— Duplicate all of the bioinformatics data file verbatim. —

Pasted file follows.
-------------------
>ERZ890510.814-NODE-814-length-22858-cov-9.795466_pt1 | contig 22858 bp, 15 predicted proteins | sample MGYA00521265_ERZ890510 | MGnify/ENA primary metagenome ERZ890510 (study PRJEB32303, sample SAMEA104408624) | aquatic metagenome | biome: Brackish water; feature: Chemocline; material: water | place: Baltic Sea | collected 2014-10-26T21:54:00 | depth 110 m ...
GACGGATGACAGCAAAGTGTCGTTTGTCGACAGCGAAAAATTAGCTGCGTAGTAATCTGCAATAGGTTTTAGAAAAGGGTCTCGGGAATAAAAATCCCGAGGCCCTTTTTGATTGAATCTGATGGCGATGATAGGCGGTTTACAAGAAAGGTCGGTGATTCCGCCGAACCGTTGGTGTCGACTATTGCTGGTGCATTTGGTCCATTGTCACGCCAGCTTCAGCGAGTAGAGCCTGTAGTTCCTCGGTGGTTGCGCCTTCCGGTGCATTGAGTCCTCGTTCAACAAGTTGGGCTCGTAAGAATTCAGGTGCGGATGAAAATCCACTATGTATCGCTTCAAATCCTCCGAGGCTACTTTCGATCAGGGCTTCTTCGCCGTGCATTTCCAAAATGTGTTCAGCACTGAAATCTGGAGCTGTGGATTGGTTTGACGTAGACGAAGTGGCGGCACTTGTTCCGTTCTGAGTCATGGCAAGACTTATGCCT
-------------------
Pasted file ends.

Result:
>ERZ890510.814-NODE-814-length-22858-cov-9.795466_pt1 | contig 22858 bp, 15 predicted proteins | sample MGYA00521265_ERZ890510 | MGnify/ENA primary metagenome ERZ890510 (study PRJEB32303, sample SAMEA104408624) | aquatic metagenome | biome: Brackish water; feature: Chemocline; material: water | place: Baltic Sea | collected 2014-10-26T21:54:00 | depth 110 m ...
GACGGATGACAGCAAAGTGTCGTTTGTCGACAGCGAAAAATTAGCTGCGTAGTAATCTGCAATAGGTTTTAGAAAAGGGTCTCGGGAATAAAAATCCCGAGGCCCTTTTTGATTGAATCTGATGGCGATGATAGGCGGTTTACAAGAAAGGTCGGTGATTCCGCCGAACCGTTGGTGTCGACTATTGCTGGTGCATTTGGTCCATTGTCACGCCAGCTTCAGCGAGTAGAGCCTGTAGTTCCTCGGTGGTTGCGCCTTCCGGTGCATTGAGTCCTCGTTCAACAAGTTGGGCTCGTAAGAATTCAGGTGCGGATGAAAATCCACTATGTATCGCTTCAAATCCTCCGAGGCTACTTTCGATCAGGGCTTCTTCGCCGTGCATTTCCAAAATGTGTTCAGCACTGAAATCTGGAGCTGTGGATTGGTTTGACGTAGACGAAGTGGCGGCACTTGTTCCGTTCTGAGTCATGGCAAGACTTATGCCT